Last Updated: Jun 28th, 2017 - 11:07:10


Kroger Halts Project in Colonial Heights
By CHAI GALLAHUN
Jun 28, 2017, 11:02

The former location of the Colonial Heights Courthouse anticipated to rise from its former ashes to become a Kroger grocery store attended by locals as a source for groceries, supplies and nourishment. Now, that future has been nullified.

REGIONAL – The dreams and designs of having a Kroger in Colonial Heights are now gone with the wind. According to Mayor T. Gregory Kochuba, a representative from Kroger announced that the company is changing their strategy for opening new stores.
Unfortunately for the citizens of Colonial Heights, that means that the grocer company will no longer open a store in this area.
“People were so excited,” said Kochuba. “It would’ve generated 200 jobs and new revenue for the city. We’re disappointed and not happy about that decision at all. Also, so many of the Fort Lee civilian employees are disappointed.” He explained that many civilian employees from the fort commute past the location.
The Mayor explained that the Kroger representative informed council that this was not just unique to Colonial Heights, but Kroger has altered their store placement strategy nationwide.
So, does this mean that the entire Kroger affair has been a total loss for Colonial Heights? Had the Mayor and City Council not been foresightful enough to include two distinct clauses in the formal arrangements, most likely. “We were wise enough to put two clauses in the contract,” said Kochuba. The Mayor explained the essential details, starting with the first clause: “If they [Kroger] decided not to build, we have the right to buy back the property at a discounted rate.” The next clause council added stated that if the city did not wish to buy-back the property, Kroger could still sell it to someone else. “Kroger can market it,” explained Kochuba, “but, before they can sign-off on the deal, the city has to approve the deal.” These two clauses give the city a tremendous advantage because now the decision is in their hands.
Some people may still be stumped at how all this reversal even happened in the first place. After all, Kroger had bought the property and had designs on expanding their food distribution network by opening a store in Colonial Heights. The city had funded the laying of sewer pipes for Kroger, who in turn was going to assist in the funding of the portion of the VDOT Roundabout project where Hamilton intersects Temple (since that is the intersection customers would have used to enter the Kroger’s parking lot). So, what happened?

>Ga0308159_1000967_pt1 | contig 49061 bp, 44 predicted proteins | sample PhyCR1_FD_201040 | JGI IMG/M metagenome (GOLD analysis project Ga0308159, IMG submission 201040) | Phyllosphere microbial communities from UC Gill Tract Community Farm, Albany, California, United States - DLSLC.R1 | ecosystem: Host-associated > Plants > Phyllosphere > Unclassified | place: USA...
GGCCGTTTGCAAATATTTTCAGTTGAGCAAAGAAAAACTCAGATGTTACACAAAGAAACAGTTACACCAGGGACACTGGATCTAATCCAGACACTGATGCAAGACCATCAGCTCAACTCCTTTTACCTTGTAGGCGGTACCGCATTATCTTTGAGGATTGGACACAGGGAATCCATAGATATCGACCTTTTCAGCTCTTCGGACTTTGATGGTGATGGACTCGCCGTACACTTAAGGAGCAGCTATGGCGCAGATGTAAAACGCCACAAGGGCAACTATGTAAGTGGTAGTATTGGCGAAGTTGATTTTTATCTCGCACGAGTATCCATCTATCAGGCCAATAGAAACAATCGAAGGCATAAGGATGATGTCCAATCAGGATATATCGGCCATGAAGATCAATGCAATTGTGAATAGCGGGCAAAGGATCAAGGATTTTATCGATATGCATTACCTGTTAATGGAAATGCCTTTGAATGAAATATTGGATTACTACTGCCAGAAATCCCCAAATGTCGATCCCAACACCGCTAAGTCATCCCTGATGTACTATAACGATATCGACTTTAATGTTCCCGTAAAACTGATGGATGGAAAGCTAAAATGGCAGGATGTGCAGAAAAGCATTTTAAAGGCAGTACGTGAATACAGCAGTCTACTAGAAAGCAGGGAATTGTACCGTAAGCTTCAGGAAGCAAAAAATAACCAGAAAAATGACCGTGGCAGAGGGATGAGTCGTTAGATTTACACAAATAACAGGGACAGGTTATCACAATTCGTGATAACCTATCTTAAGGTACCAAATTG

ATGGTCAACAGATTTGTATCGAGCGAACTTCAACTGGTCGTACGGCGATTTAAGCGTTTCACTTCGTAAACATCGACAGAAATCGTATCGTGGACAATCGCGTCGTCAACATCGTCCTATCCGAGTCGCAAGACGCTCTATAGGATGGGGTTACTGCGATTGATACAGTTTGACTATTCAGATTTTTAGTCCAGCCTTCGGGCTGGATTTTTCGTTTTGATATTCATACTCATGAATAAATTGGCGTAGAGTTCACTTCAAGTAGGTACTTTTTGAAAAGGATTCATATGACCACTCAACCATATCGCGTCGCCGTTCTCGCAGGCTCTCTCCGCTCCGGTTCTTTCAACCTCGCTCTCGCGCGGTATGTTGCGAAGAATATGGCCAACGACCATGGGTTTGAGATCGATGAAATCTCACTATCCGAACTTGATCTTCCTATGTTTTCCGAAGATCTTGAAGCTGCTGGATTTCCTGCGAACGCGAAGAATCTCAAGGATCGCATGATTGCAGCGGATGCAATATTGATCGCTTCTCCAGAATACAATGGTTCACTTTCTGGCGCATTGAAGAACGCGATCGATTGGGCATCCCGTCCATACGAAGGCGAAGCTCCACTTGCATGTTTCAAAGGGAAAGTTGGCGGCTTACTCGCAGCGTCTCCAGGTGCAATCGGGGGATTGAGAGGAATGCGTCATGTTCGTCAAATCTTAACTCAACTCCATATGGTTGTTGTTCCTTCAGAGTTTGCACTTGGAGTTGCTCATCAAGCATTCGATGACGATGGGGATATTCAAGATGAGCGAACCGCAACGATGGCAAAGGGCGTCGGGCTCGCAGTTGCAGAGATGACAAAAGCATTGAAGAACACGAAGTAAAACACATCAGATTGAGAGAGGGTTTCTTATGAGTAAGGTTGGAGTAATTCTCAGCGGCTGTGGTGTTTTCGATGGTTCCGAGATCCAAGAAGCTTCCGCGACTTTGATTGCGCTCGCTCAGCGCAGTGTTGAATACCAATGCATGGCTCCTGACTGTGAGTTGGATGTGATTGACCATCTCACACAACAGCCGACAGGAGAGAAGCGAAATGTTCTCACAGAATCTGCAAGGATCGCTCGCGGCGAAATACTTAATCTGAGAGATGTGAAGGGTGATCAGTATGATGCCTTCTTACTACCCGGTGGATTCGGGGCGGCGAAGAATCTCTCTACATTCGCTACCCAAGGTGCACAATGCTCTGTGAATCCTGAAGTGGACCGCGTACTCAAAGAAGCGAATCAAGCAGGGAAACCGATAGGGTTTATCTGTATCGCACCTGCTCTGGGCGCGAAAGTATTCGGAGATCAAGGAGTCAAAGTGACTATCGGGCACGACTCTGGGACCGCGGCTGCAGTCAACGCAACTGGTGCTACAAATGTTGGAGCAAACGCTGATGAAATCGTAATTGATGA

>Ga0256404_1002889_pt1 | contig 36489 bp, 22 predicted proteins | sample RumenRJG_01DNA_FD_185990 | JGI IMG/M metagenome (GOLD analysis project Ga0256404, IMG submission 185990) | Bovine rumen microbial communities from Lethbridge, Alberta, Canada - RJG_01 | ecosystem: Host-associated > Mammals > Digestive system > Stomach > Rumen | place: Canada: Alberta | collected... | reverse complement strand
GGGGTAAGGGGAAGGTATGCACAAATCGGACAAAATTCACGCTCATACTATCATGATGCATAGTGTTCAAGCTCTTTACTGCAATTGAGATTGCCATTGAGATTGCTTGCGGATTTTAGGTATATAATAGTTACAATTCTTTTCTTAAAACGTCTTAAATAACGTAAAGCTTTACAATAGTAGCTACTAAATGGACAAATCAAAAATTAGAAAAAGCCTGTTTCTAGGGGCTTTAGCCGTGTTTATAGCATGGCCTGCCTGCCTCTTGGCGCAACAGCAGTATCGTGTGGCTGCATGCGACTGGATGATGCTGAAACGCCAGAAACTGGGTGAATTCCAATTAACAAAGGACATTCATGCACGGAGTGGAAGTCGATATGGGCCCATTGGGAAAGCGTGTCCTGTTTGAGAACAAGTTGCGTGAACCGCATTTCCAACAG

Apparently, a local neighbor filed a law suit about the Kroger project. While the law suit was thrown out, it delayed progress on the construction of the grocery store. The delay elevated the project to Kroger’s awareness when they conducted a review of their store opening strategy nationwide. In a business decision, it was decided to abandon the Colonial Heights location and cancel construction.
However, all is not lost and even the dark clouds of the canceled Kroger project have potential silver linings. “Once the roundabout is finished, it will be a more valuable property,” said Kochuba. When asked if there were any ideas about what to do with the property in the future, should the city wish to regain it, he said, “We would want something attractive to the area because it will be the gateway to the city.”
The Kroger situation might have been a disaster for Colonial Heights. But, because of careful planning and the two clauses included in the contract, the city controls the fate of the property whether it decides to buy it back or not.

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